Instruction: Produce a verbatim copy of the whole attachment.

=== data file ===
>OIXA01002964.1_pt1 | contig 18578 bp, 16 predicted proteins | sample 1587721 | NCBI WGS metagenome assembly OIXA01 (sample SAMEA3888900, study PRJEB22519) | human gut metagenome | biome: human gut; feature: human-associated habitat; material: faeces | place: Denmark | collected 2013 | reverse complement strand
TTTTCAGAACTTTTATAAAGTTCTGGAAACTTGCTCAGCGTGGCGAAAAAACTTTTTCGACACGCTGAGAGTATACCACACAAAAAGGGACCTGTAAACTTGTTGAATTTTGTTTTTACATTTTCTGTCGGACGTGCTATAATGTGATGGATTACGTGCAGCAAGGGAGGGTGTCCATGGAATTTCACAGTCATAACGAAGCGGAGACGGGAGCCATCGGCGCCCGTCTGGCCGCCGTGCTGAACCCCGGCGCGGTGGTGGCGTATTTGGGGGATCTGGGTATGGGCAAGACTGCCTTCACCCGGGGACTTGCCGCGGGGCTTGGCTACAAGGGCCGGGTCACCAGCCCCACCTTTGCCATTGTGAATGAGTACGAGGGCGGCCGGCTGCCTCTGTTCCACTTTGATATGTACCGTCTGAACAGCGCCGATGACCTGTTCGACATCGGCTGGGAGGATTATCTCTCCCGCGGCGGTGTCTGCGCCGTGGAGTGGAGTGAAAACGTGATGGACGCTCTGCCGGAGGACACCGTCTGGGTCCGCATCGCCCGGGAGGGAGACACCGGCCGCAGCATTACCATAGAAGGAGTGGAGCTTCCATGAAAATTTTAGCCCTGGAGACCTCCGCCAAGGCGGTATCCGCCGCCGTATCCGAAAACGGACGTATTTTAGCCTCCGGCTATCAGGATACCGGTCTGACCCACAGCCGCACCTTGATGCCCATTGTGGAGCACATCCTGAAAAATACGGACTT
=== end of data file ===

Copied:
>OIXA01002964.1_pt1 | contig 18578 bp, 16 predicted proteins | sample 1587721 | NCBI WGS metagenome assembly OIXA01 (sample SAMEA3888900, study PRJEB22519) | human gut metagenome | biome: human gut; feature: human-associated habitat; material: faeces | place: Denmark | collected 2013 | reverse complement strand
TTTTCAGAACTTTTATAAAGTTCTGGAAACTTGCTCAGCGTGGCGAAAAAACTTTTTCGACACGCTGAGAGTATACCACACAAAAAGGGACCTGTAAACTTGTTGAATTTTGTTTTTACATTTTCTGTCGGACGTGCTATAATGTGATGGATTACGTGCAGCAAGGGAGGGTGTCCATGGAATTTCACAGTCATAACGAAGCGGAGACGGGAGCCATCGGCGCCCGTCTGGCCGCCGTGCTGAACCCCGGCGCGGTGGTGGCGTATTTGGGGGATCTGGGTATGGGCAAGACTGCCTTCACCCGGGGACTTGCCGCGGGGCTTGGCTACAAGGGCCGGGTCACCAGCCCCACCTTTGCCATTGTGAATGAGTACGAGGGCGGCCGGCTGCCTCTGTTCCACTTTGATATGTACCGTCTGAACAGCGCCGATGACCTGTTCGACATCGGCTGGGAGGATTATCTCTCCCGCGGCGGTGTCTGCGCCGTGGAGTGGAGTGAAAACGTGATGGACGCTCTGCCGGAGGACACCGTCTGGGTCCGCATCGCCCGGGAGGGAGACACCGGCCGCAGCATTACCATAGAAGGAGTGGAGCTTCCATGAAAATTTTAGCCCTGGAGACCTCCGCCAAGGCGGTATCCGCCGCCGTATCCGAAAACGGACGTATTTTAGCCTCCGGCTATCAGGATACCGGTCTGACCCACAGCCGCACCTTGATGCCCATTGTGGAGCACATCCTGAAAAATACGGACTT